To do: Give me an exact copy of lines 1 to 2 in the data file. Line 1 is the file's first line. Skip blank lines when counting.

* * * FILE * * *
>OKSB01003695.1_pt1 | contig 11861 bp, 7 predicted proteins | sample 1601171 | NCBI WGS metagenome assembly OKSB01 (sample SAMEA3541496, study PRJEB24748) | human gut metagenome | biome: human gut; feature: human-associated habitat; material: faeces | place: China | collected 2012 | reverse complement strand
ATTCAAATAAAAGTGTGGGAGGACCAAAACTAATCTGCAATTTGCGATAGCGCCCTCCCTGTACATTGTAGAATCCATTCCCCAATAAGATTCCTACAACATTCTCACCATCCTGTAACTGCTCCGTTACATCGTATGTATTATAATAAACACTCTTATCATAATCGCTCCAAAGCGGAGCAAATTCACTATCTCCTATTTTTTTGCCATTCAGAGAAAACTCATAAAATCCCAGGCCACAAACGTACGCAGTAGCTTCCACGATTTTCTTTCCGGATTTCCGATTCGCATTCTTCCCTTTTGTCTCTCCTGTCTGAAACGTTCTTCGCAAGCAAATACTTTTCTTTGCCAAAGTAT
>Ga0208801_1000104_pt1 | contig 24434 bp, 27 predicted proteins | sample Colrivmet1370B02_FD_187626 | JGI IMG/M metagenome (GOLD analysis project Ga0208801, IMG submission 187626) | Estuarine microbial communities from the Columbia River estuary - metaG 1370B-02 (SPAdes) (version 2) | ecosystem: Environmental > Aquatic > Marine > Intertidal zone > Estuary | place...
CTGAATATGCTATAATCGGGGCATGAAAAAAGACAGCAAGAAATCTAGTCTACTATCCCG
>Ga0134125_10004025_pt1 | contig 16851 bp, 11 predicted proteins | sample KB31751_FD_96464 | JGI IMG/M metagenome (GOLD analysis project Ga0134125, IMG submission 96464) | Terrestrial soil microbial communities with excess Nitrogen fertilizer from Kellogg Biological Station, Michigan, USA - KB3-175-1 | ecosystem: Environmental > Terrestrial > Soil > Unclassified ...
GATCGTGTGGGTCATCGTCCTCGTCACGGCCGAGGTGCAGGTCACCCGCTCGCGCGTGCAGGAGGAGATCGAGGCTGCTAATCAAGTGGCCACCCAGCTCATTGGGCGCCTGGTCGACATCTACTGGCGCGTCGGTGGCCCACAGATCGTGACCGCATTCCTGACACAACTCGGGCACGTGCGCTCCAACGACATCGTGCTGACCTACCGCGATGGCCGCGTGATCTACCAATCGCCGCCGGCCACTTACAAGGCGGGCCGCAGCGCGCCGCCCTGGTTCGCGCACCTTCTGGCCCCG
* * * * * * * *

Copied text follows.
>OKSB01003695.1_pt1 | contig 11861 bp, 7 predicted proteins | sample 1601171 | NCBI WGS metagenome assembly OKSB01 (sample SAMEA3541496, study PRJEB24748) | human gut metagenome | biome: human gut; feature: human-associated habitat; material: faeces | place: China | collected 2012 | reverse complement strand
ATTCAAATAAAAGTGTGGGAGGACCAAAACTAATCTGCAATTTGCGATAGCGCCCTCCCTGTACATTGTAGAATCCATTCCCCAATAAGATTCCTACAACATTCTCACCATCCTGTAACTGCTCCGTTACATCGTATGTATTATAATAAACACTCTTATCATAATCGCTCCAAAGCGGAGCAAATTCACTATCTCCTATTTTTTTGCCATTCAGAGAAAACTCATAAAATCCCAGGCCACAAACGTACGCAGTAGCTTCCACGATTTTCTTTCCGGATTTCCGATTCGCATTCTTCCCTTTTGTCTCTCCTGTCTGAAACGTTCTTCGCAAGCAAATACTTTTCTTTGCCAAAGTAT